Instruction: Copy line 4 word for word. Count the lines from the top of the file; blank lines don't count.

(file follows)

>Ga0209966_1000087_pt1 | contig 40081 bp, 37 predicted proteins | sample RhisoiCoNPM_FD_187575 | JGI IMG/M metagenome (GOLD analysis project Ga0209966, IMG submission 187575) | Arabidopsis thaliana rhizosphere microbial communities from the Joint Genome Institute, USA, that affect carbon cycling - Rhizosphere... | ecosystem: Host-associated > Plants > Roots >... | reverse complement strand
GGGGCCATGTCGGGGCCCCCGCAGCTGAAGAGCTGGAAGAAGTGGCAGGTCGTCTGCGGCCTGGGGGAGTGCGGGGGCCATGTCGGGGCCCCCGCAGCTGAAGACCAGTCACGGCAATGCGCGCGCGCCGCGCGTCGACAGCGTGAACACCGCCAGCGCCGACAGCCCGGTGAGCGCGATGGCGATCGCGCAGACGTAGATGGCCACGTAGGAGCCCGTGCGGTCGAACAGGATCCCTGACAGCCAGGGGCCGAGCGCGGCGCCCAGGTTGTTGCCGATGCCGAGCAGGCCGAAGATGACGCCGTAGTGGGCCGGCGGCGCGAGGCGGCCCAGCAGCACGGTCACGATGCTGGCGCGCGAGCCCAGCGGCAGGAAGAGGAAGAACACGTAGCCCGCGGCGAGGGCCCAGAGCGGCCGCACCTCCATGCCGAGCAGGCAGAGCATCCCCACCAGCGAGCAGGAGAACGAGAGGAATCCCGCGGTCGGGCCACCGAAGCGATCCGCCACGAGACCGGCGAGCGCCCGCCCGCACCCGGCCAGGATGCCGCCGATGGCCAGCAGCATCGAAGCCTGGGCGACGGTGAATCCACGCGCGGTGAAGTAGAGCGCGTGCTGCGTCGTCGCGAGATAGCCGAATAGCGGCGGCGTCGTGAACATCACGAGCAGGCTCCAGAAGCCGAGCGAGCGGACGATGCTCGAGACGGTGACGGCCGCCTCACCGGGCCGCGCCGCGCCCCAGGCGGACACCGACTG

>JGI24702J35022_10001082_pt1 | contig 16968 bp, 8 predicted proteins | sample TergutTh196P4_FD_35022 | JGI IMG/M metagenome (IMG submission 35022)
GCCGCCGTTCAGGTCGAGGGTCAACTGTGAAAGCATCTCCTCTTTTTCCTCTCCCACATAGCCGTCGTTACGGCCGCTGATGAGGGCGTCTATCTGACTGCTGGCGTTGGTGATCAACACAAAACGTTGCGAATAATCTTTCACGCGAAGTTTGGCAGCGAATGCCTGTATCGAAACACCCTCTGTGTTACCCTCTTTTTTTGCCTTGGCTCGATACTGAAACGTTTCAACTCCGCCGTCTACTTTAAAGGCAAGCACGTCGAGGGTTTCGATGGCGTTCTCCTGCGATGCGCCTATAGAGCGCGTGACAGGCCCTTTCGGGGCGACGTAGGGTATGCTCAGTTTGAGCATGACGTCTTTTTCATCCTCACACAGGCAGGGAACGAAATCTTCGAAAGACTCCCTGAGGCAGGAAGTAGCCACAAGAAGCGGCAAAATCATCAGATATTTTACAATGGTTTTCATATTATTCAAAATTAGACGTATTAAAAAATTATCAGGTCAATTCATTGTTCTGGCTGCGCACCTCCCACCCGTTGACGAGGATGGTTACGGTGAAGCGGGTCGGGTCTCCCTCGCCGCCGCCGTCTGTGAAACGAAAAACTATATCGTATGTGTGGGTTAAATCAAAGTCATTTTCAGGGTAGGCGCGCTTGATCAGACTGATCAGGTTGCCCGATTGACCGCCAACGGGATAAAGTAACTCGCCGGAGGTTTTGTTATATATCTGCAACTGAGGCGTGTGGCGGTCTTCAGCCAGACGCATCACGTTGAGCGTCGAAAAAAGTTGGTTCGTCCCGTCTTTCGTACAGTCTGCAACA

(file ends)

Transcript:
GCCGCCGTTCAGGTCGAGGGTCAACTGTGAAAGCATCTCCTCTTTTTCCTCTCCCACATAGCCGTCGTTACGGCCGCTGATGAGGGCGTCTATCTGACTGCTGGCGTTGGTGATCAACACAAAACGTTGCGAATAATCTTTCACGCGAAGTTTGGCAGCGAATGCCTGTATCGAAACACCCTCTGTGTTACCCTCTTTTTTTGCCTTGGCTCGATACTGAAACGTTTCAACTCCGCCGTCTACTTTAAAGGCAAGCACGTCGAGGGTTTCGATGGCGTTCTCCTGCGATGCGCCTATAGAGCGCGTGACAGGCCCTTTCGGGGCGACGTAGGGTATGCTCAGTTTGAGCATGACGTCTTTTTCATCCTCACACAGGCAGGGAACGAAATCTTCGAAAGACTCCCTGAGGCAGGAAGTAGCCACAAGAAGCGGCAAAATCATCAGATATTTTACAATGGTTTTCATATTATTCAAAATTAGACGTATTAAAAAATTATCAGGTCAATTCATTGTTCTGGCTGCGCACCTCCCACCCGTTGACGAGGATGGTTACGGTGAAGCGGGTCGGGTCTCCCTCGCCGCCGCCGTCTGTGAAACGAAAAACTATATCGTATGTGTGGGTTAAATCAAAGTCATTTTCAGGGTAGGCGCGCTTGATCAGACTGATCAGGTTGCCCGATTGACCGCCAACGGGATAAAGTAACTCGCCGGAGGTTTTGTTATATATCTGCAACTGAGGCGTGTGGCGGTCTTCAGCCAGACGCATCACGTTGAGCGTCGAAAAAAGTTGGTTCGTCCCGTCTTTCGTACAGTCTGCAACA